This is a post script to the post FUN Show update that I reported on January 16, 2013. The following group of pictures were taken at the FUN Show between January 10 – 13, 2013.
Wide angle view of the 1715 Fleet Society table at the January 2013 FUN Show. Notice the displays as well as the 42″ monitor which was used to provide enlarged images of 1715 Fleet related material.
Joe Bonura of St. Augustine, Florida, signs in.
1715 Fleet Society Director Ernie Richards (left) and Dave Crooks (Sunken Treasure Books). To the far right is Ray Blakeney.
Close up view of display case depicting museum quality replicas of gold coins, gold disc and chain.
Close up view of display case depicting gold bars, jewelry, pistol, musket balls, coins and pottery. Except for the musket balls and pottery all of the other items are replicas. Additional close up images of this display below.
Gold bars (replicas), musket balls, pottery and crucifix (replica).
Crucifix with informational note.
Silver cobs with informational note.
The Sunken Treasure Book Club met on Friday January 11th, 2013. As usual the meeting was well attended. A new publication was introduced and well received. A picture of the book cover and information on its contents is listed below. It is extremely well written and should be in the library of everyone who is interested in treasure and the preservation of historic artifacts.
Master conservator Douglas R. Armstrong imparts his many years of first-hand, practical experience in the field of marine artifact conservation within the pages of “Practical Conservation of Archaeological Objects”. This newly updated version for 2012 includes his methods of cleaning coins recovered from a number of shipwrecks, in particular the inventory of the Chanduy Reef Capitana, and the Consolacion in Ecuador. This is a manual of proven methods that all collectors, be they archaeologists or treasure hunters, at land or at sea, will find indispensable when restoring and conserving a wide range of objects, ranging from buttons, cannon, sword handles, glassware, or pieces of eight. The author was the first craftsman to handle many objects hereto untouched by conservators of the day, not the least of which are delicate pistols, one of the first wrought iron guns, the original Tumbaga bars of the Bahamas, and a bronze saker made for King Henry VIII. The book is richly illustrated with before and after photos of these projects and is fully indexed. The technology and tools used are described in great detail. Truly, this is a manual that every conservator needs at hand.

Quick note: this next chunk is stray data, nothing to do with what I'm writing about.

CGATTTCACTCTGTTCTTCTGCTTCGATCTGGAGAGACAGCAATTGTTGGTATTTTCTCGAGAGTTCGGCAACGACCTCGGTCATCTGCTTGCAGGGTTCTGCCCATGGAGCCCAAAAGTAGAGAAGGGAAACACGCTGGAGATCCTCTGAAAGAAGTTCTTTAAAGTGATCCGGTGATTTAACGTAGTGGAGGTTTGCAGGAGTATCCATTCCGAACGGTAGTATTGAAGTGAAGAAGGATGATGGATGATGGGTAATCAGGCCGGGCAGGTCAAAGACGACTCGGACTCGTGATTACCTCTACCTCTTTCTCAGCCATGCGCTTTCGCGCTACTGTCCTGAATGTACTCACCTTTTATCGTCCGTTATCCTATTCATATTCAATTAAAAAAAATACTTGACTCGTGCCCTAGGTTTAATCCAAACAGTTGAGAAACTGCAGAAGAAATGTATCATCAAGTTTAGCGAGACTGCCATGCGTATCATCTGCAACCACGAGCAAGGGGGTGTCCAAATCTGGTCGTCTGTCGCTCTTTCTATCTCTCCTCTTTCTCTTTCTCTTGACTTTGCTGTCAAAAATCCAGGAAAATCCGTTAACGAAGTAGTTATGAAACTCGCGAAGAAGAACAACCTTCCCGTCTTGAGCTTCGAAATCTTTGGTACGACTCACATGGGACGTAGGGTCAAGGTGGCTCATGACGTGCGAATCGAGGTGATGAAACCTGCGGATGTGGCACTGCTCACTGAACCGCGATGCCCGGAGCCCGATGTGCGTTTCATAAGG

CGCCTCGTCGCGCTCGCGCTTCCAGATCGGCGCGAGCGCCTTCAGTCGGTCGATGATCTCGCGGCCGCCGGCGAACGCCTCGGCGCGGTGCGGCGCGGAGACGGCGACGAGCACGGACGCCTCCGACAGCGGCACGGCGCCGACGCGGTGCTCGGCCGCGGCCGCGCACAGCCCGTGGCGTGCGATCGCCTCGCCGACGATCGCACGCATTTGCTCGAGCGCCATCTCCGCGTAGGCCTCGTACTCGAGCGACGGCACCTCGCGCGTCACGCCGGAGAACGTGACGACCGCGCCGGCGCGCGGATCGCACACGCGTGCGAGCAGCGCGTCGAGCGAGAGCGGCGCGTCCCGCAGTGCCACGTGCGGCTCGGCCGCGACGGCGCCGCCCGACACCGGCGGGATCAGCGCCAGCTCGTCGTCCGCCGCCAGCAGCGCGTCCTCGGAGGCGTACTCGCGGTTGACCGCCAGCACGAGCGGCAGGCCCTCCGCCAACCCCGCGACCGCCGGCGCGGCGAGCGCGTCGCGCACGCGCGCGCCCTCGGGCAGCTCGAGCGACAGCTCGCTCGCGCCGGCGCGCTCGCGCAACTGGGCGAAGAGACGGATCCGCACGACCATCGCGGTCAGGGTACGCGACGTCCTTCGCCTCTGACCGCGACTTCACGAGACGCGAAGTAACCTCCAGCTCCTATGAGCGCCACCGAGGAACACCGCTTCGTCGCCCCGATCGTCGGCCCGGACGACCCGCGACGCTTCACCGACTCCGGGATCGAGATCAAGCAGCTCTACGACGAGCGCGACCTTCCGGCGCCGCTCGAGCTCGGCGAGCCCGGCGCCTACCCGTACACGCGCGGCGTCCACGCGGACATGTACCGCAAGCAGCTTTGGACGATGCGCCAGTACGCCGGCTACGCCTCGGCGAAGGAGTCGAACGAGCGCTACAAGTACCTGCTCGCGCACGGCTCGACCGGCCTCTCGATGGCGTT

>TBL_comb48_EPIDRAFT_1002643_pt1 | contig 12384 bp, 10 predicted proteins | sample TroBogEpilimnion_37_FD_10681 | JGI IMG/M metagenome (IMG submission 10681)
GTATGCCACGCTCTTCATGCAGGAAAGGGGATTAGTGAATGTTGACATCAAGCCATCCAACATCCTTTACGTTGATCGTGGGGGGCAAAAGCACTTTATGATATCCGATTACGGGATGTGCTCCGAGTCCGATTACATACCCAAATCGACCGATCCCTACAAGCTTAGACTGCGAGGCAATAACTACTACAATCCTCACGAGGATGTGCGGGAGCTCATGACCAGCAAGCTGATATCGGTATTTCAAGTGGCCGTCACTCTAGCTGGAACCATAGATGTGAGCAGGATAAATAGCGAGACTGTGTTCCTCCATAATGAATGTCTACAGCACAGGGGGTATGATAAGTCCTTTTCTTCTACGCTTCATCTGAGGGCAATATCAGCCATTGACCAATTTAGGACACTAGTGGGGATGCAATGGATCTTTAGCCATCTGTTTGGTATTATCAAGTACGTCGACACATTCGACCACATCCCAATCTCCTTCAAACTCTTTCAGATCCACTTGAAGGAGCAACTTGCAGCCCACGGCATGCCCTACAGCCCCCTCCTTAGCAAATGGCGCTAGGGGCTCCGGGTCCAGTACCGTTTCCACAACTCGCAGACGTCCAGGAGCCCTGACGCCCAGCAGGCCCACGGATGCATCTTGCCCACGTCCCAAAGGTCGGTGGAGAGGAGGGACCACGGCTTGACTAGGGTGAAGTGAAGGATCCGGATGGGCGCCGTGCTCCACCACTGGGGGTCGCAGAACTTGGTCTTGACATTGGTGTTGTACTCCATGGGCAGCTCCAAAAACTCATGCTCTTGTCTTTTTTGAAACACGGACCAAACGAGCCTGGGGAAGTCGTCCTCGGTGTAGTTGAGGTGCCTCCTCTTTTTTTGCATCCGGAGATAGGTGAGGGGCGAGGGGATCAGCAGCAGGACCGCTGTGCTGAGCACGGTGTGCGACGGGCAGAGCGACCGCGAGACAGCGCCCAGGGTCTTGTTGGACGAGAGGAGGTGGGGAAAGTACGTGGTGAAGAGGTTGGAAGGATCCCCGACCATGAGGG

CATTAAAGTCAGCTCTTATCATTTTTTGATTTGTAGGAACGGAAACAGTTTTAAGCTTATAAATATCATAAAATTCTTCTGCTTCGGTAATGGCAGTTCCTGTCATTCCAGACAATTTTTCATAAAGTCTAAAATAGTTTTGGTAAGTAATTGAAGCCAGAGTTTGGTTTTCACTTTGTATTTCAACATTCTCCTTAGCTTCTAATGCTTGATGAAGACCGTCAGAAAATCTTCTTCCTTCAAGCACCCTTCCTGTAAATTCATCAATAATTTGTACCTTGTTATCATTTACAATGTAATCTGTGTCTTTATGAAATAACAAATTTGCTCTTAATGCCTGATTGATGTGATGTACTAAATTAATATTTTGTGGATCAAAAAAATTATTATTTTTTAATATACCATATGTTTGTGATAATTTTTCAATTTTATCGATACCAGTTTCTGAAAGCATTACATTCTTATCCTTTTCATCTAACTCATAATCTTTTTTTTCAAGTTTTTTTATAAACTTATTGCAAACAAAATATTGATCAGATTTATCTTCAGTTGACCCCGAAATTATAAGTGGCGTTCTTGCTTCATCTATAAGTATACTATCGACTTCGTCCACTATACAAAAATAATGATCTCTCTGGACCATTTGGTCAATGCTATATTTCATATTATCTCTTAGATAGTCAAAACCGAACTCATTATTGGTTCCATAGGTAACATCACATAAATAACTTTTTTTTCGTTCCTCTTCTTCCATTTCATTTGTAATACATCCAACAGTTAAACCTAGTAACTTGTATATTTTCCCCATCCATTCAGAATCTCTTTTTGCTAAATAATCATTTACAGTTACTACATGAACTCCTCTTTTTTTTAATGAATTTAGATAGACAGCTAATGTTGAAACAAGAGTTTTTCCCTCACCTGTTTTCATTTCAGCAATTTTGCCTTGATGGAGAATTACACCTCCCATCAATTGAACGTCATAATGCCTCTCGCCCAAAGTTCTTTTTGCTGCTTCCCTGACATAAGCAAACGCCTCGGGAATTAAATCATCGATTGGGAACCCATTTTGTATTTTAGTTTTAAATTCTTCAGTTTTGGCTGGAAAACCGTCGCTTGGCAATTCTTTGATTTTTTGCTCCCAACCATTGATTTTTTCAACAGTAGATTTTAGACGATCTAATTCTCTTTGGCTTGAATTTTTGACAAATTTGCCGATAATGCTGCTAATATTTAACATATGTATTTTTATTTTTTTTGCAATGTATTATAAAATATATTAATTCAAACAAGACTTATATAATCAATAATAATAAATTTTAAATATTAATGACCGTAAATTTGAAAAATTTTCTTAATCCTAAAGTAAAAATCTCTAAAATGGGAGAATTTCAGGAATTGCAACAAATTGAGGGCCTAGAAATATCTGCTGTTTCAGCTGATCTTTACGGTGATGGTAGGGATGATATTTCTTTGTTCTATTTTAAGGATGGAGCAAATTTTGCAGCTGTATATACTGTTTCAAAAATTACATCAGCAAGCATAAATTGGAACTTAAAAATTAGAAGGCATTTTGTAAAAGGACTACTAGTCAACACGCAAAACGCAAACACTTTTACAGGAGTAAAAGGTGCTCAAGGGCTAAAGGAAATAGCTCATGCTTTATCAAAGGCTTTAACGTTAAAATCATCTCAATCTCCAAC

On a personal note, following the FUN Show my wife and I traveled along the Treasure Coast from Sebastian to Fort Pierce. We stopped and stayed a few days at some key places such as Vero Beach and Sebastian. While in Sebastian we stopped at the McClarty Treasure Museum and visited with Ed Perry and some of the staff. As is our custom we went through the museum and took some pictures which are posted below. The McClarty Treasure Museum has one of the finest displays of 1715 Fleet Treasure in the state. The museum is attractive and has an exceptional presentation. A visit to the museum is not only educational but fun. The staff is always friendly and helpful. The gift shop has many books and souvenir items for sale.
Display of large copper ingots and small silver wedges along with other artifacts.
Close up of silver wedge with coin attached.
Large grouping of Mexico silver eight reales.
Display featuring coins, religious artifacts, ring and other items.
Onion bottle, wine or spirits bottle (left) pieces of porcelain, firebrick and pottery.
Another view of the previous picture from a different angle showing part of a porcelain cup and a large fragment of an olive jar.
Following our trip to the museum, my wife and I decided to do some exploring and drove a few miles south, stopping for lunch and a walk on the beach. After finding an assortment of seashells, rusty pieces of modern equipment and other assorted miscellaneous objects, I managed to come across an item that looked a bit out of place to me. I picked it up and put it in my shoulder bag. Later that day, this unusual item was confirmed as a piece of pottery shard from a 1715 Fleet olive jar. The shard is displayed by my wife (see picture below).
Finding this piece of “treasure” was the highlight of my trip. Although it is not a coin or jewelry or some other item of extreme value, it is nevertheless an important item to me as it represents my personal connection to the 1715 Treasure Fleet”.